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Portland Moves Toward Making Street Dining Permanent

Plus, Portland Fermentation Festival returns, and more news to know

Along the sidewalk outside Eem, little greenhouse-style pods lined with plastic house single tables for customers to use.
Outdoor seating cabanas at Eem.
Molly J. Smith / Eater Portland
Janey Wong is Eater Portland's reporter.

Next month, Portland City Council will vote on a Portland Bureau of Transportation (PBOT) plan that would allow restaurants to continue to use sidewalks and streets for seating. The Outdoor Dining Program would replace the bureau’s COVID-era Healthy Business Permit program, which gave restaurants and other retail businesses permits to use outdoor spaces.

The new program would issue annual “sidewalk cafe” permits and “street seats” permits that allow the use of parking spaces. A proposal for the Outdoor Dining Program was presented to Portland City Council on August 23 by Transportation Commissioner Mingus Mapps — it includes a tiered fee system with permit costs based on dining structures. Fees would be priced at a subsidized rate for 2024, with prices going up for a 2025 permit renewal or new permit application. To use the full width of a street, businesses would need to inquire with PBOT about the Street Plazas program.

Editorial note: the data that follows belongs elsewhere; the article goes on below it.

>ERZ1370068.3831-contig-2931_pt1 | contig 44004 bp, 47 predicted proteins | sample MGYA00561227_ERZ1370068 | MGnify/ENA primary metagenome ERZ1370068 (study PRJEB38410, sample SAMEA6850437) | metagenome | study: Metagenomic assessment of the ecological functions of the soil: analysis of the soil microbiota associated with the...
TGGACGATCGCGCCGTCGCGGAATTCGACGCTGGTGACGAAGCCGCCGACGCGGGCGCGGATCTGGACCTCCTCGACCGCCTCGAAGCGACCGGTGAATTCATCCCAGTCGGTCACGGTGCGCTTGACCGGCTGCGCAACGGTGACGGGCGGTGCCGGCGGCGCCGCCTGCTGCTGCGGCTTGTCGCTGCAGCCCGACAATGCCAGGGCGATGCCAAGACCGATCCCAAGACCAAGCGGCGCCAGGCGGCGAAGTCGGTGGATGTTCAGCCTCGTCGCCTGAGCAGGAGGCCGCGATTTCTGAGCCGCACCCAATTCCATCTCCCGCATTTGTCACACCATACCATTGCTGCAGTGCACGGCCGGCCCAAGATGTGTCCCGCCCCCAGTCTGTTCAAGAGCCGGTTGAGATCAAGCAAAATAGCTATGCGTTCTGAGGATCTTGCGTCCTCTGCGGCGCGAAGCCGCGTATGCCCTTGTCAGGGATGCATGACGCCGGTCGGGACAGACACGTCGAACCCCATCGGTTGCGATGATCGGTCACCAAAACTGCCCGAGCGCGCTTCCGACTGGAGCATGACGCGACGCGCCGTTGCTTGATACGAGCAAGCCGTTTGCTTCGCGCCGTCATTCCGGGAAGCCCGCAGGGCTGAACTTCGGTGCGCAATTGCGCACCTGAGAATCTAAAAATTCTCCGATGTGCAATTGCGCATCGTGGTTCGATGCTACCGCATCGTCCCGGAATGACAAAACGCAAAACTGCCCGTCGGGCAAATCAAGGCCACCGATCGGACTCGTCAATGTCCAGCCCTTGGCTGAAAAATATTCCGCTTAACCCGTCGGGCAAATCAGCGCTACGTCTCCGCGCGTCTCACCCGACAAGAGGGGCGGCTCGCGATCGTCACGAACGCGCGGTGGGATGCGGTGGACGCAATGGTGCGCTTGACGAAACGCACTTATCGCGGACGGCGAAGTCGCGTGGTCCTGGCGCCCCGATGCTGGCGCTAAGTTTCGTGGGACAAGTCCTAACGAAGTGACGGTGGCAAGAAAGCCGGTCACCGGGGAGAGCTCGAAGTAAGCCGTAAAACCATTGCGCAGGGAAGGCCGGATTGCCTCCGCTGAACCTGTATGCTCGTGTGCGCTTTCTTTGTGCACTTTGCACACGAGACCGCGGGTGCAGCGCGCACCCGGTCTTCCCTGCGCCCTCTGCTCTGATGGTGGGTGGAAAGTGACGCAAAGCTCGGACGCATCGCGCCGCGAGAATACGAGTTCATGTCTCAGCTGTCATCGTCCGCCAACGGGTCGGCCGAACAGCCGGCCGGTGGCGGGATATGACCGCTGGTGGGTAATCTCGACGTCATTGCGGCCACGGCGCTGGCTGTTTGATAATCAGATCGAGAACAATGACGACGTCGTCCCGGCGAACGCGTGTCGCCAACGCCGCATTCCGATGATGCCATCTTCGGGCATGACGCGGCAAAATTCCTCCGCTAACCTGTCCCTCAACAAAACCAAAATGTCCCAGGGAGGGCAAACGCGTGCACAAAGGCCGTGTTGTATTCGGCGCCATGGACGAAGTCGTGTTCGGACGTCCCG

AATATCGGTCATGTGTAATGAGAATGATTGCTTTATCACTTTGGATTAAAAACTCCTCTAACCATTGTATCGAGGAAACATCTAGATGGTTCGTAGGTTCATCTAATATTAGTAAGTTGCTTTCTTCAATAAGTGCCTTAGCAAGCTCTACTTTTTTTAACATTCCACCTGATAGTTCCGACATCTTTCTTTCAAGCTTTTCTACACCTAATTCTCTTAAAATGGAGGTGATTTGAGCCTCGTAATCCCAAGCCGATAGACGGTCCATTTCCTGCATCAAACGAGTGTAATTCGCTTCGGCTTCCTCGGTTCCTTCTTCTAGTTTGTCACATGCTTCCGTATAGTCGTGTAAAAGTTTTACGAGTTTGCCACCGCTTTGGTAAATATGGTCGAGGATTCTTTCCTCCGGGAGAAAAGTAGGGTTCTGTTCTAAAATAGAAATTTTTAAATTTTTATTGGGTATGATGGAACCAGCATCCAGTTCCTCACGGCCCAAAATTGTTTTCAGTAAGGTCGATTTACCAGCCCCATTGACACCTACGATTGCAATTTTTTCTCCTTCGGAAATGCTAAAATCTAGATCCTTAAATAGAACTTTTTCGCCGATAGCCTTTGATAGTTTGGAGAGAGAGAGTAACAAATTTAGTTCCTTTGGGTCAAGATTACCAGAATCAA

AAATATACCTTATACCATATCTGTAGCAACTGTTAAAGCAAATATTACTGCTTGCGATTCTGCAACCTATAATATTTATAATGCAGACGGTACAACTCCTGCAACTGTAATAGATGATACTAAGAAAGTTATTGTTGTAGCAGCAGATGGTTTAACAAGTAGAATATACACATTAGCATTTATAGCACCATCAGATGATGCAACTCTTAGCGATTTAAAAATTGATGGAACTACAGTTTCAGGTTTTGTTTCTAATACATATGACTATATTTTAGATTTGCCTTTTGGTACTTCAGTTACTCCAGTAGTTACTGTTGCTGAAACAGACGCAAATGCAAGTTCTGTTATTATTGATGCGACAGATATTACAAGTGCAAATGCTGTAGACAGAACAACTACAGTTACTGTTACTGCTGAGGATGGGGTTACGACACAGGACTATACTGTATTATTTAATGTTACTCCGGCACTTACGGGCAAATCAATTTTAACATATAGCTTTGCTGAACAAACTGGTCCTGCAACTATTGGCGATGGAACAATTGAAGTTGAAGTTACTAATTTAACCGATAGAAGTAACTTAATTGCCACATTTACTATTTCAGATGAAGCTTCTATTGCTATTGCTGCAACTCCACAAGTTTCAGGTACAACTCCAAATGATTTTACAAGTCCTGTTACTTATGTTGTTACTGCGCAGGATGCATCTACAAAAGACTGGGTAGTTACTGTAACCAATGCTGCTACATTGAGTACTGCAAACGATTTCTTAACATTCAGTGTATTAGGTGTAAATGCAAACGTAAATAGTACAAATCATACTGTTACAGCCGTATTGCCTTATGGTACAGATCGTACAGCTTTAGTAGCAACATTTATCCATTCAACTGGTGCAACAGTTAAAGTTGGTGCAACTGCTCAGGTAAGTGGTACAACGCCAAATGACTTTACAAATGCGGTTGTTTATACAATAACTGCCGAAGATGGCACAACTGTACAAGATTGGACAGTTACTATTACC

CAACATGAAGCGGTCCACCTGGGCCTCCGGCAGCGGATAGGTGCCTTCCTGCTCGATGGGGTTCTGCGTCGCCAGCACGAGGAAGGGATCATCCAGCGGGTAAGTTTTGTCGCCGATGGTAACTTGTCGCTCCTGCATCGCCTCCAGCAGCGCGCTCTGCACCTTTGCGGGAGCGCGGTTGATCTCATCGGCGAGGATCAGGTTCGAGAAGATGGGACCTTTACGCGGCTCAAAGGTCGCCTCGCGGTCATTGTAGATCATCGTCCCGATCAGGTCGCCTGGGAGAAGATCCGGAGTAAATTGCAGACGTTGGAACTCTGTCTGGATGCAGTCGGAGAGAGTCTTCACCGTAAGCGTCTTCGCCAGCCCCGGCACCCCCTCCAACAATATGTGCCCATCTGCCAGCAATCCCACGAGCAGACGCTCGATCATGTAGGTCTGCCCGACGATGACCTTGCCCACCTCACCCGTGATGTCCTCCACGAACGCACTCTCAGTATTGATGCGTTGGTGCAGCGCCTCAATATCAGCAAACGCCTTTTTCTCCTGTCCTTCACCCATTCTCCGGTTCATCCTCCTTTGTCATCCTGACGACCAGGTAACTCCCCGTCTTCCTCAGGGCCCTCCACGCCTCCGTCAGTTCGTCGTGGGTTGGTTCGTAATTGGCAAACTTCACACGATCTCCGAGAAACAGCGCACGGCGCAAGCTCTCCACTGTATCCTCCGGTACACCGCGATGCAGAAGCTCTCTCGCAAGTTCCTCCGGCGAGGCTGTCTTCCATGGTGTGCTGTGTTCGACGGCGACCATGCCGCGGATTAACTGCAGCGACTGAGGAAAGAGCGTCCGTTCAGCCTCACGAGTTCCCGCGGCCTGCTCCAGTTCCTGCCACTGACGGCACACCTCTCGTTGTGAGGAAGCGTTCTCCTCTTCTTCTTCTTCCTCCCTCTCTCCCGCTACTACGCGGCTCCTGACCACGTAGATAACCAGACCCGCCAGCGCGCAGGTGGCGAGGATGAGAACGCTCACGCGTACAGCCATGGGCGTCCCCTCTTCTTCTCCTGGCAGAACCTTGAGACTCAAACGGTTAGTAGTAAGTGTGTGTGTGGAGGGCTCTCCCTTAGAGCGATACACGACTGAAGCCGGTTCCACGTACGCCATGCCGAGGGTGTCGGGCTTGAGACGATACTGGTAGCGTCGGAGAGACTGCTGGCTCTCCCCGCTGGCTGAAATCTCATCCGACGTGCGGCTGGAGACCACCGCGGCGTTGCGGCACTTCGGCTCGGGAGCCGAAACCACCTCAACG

Portland Fermentation Festival returns this fall with a bacterial petting zoo

After a three-year pandemic hiatus, the Portland Fermentation Festival will take over the Ecotrust Building on October 19. Visitors will be able to make a vegetable ferment at a DIY fermentation station, attend fermentation demos, sample fermented food and drinks, and build community with fellow fermenters. A bacterial petting zoo is new to the festival this year, which will feature SCOBYs (symbiotic culture of bacteria and yeast), cultures, and vinegar mothers. Fermentation School co-founder and author Kirsten Shockey will give a keynote speech at the festival. Tickets for the event are available for $15 to $30 in advance or $20 to $35 the day of.

Portland chefs make appearances in Bobby Flay’s television empire

Chef Javier Canteras, founder of destination Spanish restaurant Urdaneta, will put his Basque-style cooking up against celebrity chef Bobby Flay, competing on this season of Food Network’s Beat Bobby Flay. Canteras’ episodes are expected to air on September 14 and 15. Another high-profile Portland chef also made a recent appearance on a different Flay show: James Beard Award-winning chef Naomi Pomeroy served as a guest judge on the season two premiere of Bobby’s Triple Threat, which aired on August 22.